Another internal control element missing in Rachel’s office is lack of effective communication and information. In a categorical way, Rachel should be in a position to communicate effectively the chain of command and give instructions that should be followed to the letter. In the case, communication is a problem in the office, as a result, the two senior officers cannot communicate with one another and agree on who should take the management role of the office in the absence of Rachel. The solution to this problem is for Rachel to communicate effectively the chain of command so that, in her absentia, there is only one person who controls the office.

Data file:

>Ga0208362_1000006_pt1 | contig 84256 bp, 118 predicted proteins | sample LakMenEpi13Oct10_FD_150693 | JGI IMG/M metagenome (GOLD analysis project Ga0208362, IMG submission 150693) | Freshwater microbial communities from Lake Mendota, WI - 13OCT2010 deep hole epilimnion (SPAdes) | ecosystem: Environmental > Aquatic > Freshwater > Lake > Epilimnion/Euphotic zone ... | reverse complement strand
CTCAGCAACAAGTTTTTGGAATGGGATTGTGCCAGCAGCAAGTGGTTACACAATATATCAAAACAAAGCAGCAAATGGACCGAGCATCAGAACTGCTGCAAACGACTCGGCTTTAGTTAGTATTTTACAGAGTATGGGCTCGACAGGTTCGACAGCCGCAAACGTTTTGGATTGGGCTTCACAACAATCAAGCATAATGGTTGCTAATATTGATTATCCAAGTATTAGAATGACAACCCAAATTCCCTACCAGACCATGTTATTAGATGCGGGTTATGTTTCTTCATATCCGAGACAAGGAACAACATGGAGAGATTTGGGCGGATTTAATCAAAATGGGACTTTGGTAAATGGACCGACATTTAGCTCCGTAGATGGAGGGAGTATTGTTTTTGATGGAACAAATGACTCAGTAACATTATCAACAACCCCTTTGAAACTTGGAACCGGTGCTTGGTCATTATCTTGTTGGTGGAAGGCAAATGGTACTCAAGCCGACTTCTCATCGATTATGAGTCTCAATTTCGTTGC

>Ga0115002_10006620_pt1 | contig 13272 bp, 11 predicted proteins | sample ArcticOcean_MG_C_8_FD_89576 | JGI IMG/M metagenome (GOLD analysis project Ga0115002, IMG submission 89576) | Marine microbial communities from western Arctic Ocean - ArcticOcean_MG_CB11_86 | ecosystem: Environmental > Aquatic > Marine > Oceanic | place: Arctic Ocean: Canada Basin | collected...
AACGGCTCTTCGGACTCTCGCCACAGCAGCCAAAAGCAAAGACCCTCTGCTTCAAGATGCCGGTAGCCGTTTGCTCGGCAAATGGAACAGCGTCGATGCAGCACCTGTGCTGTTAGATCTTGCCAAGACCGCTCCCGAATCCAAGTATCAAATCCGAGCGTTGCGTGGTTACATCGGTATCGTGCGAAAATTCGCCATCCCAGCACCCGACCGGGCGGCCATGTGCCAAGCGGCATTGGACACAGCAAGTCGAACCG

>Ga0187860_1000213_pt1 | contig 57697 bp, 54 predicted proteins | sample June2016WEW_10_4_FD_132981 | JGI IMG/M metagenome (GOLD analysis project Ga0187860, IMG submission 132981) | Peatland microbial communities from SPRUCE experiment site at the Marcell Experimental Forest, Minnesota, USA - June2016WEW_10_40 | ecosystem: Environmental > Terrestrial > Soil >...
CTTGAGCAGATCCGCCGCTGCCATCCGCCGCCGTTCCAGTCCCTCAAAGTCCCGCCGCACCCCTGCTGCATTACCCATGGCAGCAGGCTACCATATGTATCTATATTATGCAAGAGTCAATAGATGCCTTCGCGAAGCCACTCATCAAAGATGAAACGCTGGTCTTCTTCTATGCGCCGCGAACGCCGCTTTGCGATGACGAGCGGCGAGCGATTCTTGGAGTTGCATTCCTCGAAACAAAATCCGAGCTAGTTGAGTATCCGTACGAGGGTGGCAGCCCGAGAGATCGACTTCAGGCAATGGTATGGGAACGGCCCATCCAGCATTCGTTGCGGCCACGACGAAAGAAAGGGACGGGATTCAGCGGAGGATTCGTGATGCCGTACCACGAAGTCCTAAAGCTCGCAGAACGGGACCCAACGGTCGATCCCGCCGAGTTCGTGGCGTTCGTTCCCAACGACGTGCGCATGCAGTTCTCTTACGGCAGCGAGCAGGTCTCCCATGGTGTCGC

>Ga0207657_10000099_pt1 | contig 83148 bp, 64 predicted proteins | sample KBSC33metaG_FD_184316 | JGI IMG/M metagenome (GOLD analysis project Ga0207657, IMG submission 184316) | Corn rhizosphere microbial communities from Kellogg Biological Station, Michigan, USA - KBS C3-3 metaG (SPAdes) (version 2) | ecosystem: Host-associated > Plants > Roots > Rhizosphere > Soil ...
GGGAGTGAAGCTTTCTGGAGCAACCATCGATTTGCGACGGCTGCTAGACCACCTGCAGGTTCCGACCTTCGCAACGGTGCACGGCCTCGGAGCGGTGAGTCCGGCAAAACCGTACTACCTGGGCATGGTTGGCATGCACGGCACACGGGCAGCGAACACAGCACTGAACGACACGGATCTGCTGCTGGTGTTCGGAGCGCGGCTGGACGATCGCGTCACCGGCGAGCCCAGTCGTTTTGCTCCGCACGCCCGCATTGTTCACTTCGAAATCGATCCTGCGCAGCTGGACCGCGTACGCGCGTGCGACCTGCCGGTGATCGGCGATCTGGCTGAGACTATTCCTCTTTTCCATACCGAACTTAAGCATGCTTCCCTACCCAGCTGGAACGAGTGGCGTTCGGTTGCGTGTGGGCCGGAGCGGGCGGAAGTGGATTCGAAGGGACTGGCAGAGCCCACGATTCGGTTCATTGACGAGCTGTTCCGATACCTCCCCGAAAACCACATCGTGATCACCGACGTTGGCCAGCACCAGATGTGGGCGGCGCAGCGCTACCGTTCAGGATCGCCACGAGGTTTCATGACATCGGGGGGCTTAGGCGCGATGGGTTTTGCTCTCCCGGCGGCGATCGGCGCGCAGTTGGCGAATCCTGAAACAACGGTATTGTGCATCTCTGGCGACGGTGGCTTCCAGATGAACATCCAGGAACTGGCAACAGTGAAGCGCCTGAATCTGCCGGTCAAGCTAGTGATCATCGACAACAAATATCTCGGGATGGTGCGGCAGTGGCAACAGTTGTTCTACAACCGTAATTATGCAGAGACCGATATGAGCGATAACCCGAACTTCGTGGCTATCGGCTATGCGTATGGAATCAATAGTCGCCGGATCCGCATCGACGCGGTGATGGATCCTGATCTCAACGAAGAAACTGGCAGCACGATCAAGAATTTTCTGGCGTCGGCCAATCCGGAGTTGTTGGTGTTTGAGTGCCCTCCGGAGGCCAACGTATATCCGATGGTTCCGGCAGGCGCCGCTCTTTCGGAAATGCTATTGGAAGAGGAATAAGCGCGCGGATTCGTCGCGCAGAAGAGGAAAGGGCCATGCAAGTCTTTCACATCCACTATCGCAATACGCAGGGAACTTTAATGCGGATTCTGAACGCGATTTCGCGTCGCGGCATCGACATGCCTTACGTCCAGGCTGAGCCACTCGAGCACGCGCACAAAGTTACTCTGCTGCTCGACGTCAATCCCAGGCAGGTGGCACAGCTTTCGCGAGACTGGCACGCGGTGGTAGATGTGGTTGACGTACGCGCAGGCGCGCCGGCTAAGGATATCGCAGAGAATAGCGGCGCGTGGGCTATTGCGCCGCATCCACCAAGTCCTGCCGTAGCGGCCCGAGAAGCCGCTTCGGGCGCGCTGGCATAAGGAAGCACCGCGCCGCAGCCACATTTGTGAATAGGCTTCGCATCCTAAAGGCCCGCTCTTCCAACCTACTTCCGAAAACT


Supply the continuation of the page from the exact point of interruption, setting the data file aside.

In this case the missing component of internal control is control of activities. This is because there is only one person who performs all the responsibilities. In City of Southport, there are many activities that require other employees to be employed and to perform different tasks. Giving all responsibilities to one person can have some adverse consequences on the individual (Needles Powers & Crosson, 2010). Thus, it is imperative that the city to employ other employees. For instance, checks for amount exceeding $5,000 require more than one signatory. The solution to this problem is to have more employees performing different tasks.
Arwinge, O. (2013). Internal control: A study of concept and themes. Heidelberg ; New York : Physica-Verlag.
Harrer, J. (2008). Internal control strategies: A mid to small business guide. Hoboken, N.J: Wiley.
Needles, B. E., Powers, M., & Crosson, S. V. (2010). Financial and managerial accounting. Mason, OH: South-Western Cengage Learning.
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Case study analysis
Part 1: Group Development